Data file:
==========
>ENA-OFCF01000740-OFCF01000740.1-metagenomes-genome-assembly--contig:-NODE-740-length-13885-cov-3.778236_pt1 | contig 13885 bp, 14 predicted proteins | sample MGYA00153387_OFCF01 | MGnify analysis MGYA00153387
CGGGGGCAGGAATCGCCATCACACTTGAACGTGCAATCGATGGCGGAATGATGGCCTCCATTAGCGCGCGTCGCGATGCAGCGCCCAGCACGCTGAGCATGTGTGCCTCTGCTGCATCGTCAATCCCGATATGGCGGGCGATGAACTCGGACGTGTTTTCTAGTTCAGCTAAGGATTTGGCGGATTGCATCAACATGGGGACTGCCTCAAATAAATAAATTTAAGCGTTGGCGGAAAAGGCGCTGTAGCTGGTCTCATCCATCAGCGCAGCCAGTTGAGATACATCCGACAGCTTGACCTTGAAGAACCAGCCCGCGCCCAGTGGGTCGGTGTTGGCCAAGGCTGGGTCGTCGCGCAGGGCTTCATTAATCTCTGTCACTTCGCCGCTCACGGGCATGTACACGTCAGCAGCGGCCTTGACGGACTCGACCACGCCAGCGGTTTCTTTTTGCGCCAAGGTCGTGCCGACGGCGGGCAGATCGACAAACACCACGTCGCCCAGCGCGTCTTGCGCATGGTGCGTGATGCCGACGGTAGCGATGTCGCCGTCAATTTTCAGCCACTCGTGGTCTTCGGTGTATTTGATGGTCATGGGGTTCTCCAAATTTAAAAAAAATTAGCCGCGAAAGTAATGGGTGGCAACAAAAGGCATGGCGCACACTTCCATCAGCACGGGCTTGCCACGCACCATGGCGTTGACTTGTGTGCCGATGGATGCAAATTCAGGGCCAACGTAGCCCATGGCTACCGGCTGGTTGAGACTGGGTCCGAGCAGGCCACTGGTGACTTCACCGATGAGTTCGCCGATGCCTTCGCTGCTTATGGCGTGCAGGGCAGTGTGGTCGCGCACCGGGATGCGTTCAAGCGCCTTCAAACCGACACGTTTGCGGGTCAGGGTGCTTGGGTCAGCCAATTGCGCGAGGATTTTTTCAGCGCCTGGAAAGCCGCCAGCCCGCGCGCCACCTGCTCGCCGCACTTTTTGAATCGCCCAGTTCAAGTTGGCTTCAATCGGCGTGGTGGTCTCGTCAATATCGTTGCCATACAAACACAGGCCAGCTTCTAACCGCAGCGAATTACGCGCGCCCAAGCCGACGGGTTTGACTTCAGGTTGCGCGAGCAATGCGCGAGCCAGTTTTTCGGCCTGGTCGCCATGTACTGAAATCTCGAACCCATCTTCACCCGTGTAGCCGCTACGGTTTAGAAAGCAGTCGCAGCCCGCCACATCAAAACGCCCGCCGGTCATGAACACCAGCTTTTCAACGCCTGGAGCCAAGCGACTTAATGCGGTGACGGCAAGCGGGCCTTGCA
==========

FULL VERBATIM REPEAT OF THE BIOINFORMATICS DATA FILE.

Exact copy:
>ENA-OFCF01000740-OFCF01000740.1-metagenomes-genome-assembly--contig:-NODE-740-length-13885-cov-3.778236_pt1 | contig 13885 bp, 14 predicted proteins | sample MGYA00153387_OFCF01 | MGnify analysis MGYA00153387
CGGGGGCAGGAATCGCCATCACACTTGAACGTGCAATCGATGGCGGAATGATGGCCTCCATTAGCGCGCGTCGCGATGCAGCGCCCAGCACGCTGAGCATGTGTGCCTCTGCTGCATCGTCAATCCCGATATGGCGGGCGATGAACTCGGACGTGTTTTCTAGTTCAGCTAAGGATTTGGCGGATTGCATCAACATGGGGACTGCCTCAAATAAATAAATTTAAGCGTTGGCGGAAAAGGCGCTGTAGCTGGTCTCATCCATCAGCGCAGCCAGTTGAGATACATCCGACAGCTTGACCTTGAAGAACCAGCCCGCGCCCAGTGGGTCGGTGTTGGCCAAGGCTGGGTCGTCGCGCAGGGCTTCATTAATCTCTGTCACTTCGCCGCTCACGGGCATGTACACGTCAGCAGCGGCCTTGACGGACTCGACCACGCCAGCGGTTTCTTTTTGCGCCAAGGTCGTGCCGACGGCGGGCAGATCGACAAACACCACGTCGCCCAGCGCGTCTTGCGCATGGTGCGTGATGCCGACGGTAGCGATGTCGCCGTCAATTTTCAGCCACTCGTGGTCTTCGGTGTATTTGATGGTCATGGGGTTCTCCAAATTTAAAAAAAATTAGCCGCGAAAGTAATGGGTGGCAACAAAAGGCATGGCGCACACTTCCATCAGCACGGGCTTGCCACGCACCATGGCGTTGACTTGTGTGCCGATGGATGCAAATTCAGGGCCAACGTAGCCCATGGCTACCGGCTGGTTGAGACTGGGTCCGAGCAGGCCACTGGTGACTTCACCGATGAGTTCGCCGATGCCTTCGCTGCTTATGGCGTGCAGGGCAGTGTGGTCGCGCACCGGGATGCGTTCAAGCGCCTTCAAACCGACACGTTTGCGGGTCAGGGTGCTTGGGTCAGCCAATTGCGCGAGGATTTTTTCAGCGCCTGGAAAGCCGCCAGCCCGCGCGCCACCTGCTCGCCGCACTTTTTGAATCGCCCAGTTCAAGTTGGCTTCAATCGGCGTGGTGGTCTCGTCAATATCGTTGCCATACAAACACAGGCCAGCTTCTAACCGCAGCGAATTACGCGCGCCCAAGCCGACGGGTTTGACTTCAGGTTGCGCGAGCAATGCGCGAGCCAGTTTTTCGGCCTGGTCGCCATGTACTGAAATCTCGAACCCATCTTCACCCGTGTAGCCGCTACGGTTTAGAAAGCAGTCGCAGCCCGCCACATCAAAACGCCCGCCGGTCATGAACACCAGCTTTTCAACGCCTGGAGCCAAGCGACTTAATGCGGTGACGGCAAGCGGGCCTTGCA